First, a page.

Sherrill countered by saying the bill was unequivocally bad for the district. “We’re the worst affected state in the nation” she said, noting that not one member of the north Jersey delegation voted in favor of it, including Republicans Rep. Leonard Lance and Frelinghuysen. Sherrill also raised the New Jersey Chamber of Commerce opposition to the bill and the impact of the $10,000 state and local tax cap.
In response, Webber clarified that he too opposes the SALT cap.
As NJ Spotlight reporter Colleen O’Dea pointed out in her live commentary on the debate, 42 percent of tax filers in the 11th claimed a SALT deduction and the average was $20,124 — much more than the $6,000 cut Webber mentioned.
Matthew Hale, political analyst from Stockton University, said of Webber’s position on taxes: “… doubling and tripling down on the benefits of the Trump Tax Reform. That is not what this district believes.”
No help on healthcare
Moving from taxes to healthcare, the candidates seemed to present more problems than concrete solutions.
Webber said that to sort out the nation’s tangled healthcare system, people should be allowed to purchase insurance plans across state lines, suggesting that the competition could help to lower costs for everyone. This position is one frequently touted by Trump and one that the National Association of Insurance Commissioners says is a myth. The organization told Factcheck.org that “interstate sales will start a race to the bottom by allowing companies to choose their regulator, allowing insurers to target the healthiest consumers. And while those individuals in pristine health may be able to find cheaper policies, everyone else would face steep premium hikes if they can find coverage at all.”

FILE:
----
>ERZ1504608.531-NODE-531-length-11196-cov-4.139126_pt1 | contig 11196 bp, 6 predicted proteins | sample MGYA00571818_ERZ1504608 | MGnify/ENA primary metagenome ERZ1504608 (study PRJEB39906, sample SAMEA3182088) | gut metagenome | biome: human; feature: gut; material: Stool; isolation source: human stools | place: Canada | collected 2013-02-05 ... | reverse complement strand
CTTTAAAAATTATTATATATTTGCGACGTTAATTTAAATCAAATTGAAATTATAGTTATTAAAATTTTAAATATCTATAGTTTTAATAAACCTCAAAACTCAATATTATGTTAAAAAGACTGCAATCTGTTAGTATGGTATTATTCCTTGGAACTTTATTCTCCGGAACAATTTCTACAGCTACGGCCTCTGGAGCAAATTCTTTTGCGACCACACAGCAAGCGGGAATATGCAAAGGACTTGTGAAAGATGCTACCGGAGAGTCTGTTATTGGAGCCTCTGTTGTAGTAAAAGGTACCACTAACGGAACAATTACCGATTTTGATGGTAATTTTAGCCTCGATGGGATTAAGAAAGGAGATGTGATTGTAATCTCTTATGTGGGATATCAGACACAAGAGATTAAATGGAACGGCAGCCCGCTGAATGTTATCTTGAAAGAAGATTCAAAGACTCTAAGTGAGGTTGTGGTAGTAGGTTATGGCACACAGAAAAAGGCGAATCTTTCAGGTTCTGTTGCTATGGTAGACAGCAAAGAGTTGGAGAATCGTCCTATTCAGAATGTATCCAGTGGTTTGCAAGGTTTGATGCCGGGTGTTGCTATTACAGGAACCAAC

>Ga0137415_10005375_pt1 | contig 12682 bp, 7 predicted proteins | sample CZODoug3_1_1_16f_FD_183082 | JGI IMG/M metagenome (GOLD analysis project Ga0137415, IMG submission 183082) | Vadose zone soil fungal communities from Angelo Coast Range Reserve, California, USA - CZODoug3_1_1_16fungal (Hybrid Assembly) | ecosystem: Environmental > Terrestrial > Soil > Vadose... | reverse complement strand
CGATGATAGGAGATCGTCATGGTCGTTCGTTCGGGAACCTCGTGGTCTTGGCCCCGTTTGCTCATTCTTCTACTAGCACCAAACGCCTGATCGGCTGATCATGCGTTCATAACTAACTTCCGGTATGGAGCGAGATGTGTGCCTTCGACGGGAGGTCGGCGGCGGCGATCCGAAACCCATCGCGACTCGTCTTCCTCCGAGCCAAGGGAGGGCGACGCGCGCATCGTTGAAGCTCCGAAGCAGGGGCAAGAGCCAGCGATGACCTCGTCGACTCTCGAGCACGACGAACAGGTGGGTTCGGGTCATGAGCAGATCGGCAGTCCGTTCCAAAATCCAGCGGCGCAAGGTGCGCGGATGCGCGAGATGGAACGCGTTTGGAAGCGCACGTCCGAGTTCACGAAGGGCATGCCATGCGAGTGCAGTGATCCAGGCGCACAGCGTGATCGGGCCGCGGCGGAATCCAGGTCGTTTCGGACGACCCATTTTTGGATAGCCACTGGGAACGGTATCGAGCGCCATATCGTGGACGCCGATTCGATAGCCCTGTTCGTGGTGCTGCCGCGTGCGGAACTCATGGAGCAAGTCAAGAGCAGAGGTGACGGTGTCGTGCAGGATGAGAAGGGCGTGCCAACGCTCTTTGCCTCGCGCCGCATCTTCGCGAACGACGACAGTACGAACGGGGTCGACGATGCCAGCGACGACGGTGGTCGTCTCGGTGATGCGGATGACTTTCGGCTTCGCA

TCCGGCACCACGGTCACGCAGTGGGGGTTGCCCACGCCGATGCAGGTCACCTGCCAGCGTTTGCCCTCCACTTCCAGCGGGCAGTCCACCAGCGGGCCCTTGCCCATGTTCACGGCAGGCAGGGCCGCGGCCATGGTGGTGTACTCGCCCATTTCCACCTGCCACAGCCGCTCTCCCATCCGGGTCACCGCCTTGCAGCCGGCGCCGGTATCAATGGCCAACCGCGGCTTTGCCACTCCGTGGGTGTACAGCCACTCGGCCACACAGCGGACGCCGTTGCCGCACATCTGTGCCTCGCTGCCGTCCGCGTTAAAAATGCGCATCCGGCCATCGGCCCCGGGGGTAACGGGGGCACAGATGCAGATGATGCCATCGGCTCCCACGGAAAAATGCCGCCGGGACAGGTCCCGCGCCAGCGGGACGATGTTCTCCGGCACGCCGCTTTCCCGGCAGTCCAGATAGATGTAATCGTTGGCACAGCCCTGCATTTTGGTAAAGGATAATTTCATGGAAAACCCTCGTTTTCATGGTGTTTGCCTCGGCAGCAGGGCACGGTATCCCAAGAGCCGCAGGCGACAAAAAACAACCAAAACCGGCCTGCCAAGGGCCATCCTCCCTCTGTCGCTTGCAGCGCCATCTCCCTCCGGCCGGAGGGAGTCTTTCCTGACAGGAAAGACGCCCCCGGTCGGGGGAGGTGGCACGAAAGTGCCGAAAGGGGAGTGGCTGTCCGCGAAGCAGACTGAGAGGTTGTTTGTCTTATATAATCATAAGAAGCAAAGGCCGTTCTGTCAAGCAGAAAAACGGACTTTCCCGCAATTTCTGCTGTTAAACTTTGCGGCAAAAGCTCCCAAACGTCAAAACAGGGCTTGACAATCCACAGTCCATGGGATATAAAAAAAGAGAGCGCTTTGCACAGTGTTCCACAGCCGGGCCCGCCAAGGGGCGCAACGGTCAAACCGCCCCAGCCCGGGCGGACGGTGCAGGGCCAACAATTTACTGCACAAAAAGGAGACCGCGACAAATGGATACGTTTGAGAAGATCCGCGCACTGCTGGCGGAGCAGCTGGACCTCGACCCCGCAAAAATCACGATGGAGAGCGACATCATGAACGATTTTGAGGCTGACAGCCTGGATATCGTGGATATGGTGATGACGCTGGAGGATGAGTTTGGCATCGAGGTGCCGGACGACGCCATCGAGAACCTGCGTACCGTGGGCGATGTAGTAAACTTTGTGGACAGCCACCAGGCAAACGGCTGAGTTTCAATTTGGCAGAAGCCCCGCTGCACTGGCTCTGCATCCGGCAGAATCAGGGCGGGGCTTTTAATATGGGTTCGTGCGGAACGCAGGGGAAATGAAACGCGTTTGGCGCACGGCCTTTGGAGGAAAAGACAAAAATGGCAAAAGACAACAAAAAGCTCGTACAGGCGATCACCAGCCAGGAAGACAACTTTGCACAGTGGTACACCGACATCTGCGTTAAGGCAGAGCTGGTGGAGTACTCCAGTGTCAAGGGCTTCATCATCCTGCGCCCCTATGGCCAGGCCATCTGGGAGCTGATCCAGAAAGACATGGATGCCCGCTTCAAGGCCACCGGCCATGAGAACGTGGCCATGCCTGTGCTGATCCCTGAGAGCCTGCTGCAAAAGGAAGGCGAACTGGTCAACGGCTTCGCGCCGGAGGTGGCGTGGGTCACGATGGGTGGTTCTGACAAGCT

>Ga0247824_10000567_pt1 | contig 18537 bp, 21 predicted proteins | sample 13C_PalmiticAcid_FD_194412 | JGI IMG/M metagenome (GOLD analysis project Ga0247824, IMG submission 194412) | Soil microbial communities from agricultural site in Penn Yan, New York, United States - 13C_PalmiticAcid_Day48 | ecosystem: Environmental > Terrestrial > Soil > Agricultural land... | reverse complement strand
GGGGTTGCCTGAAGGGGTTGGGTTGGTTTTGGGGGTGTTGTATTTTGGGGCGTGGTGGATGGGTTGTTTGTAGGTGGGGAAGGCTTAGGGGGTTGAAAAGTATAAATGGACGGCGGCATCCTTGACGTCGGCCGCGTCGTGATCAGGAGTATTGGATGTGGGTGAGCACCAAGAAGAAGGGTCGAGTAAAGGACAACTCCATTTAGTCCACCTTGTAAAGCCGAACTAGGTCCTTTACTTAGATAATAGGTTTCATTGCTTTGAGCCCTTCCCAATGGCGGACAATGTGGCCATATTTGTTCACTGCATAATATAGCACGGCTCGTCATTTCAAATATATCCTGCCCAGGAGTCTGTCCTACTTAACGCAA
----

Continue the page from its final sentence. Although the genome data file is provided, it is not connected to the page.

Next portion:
Sherrill went on the attack at this point, saying Webber’s support for repealing the Affordable Care Act would gut coverage for those with pre-existing conditions. Instead, she advocated for bipartisan support to looking for solutions like allowing people 55 and older to buy into Medicare or allowing Medicare and Medicaid to negotiate drug prices to keep costs down.
Both candidates said they do not support a Medicare-for-all plan.
The student-debt burden
After a question about raising the retirement age slowly — both candidates said they were against it — the conversation turned to student debt. New Jersey’s current student debt default rate is 9.7 percent, lower than the national rate of 10.8 percent. The Federal Reserve indicated that the delinquency rates could be twice as high. And in a well-educated district like the 11th, finding a voter with a crushing amount of student debt or one with a kid that is suffering would not be difficult.
Sherrill’s proposed solution is to allow students to negotiate with banks to bring their rates down and to promote the benefits of a two-year degree.
Webber said as a father of seven kids, this issue is personal. He argued for requiring schools like Rutgers to hold tuition flat and finding different ways to finance college educations such as allowing students to “sell equity in their future careers.” The way that would work, Webber said, would be to have a lender pay for the education and have the students pay back a percentage of their income as they progress through their careers. His third idea is to “have those 529s (tax-advantaged college saving plans) explode,” something Joanna Gagis of NJTV noted on the NJ Spotlight liveblog that not every American living paycheck to paycheck can afford to pay into.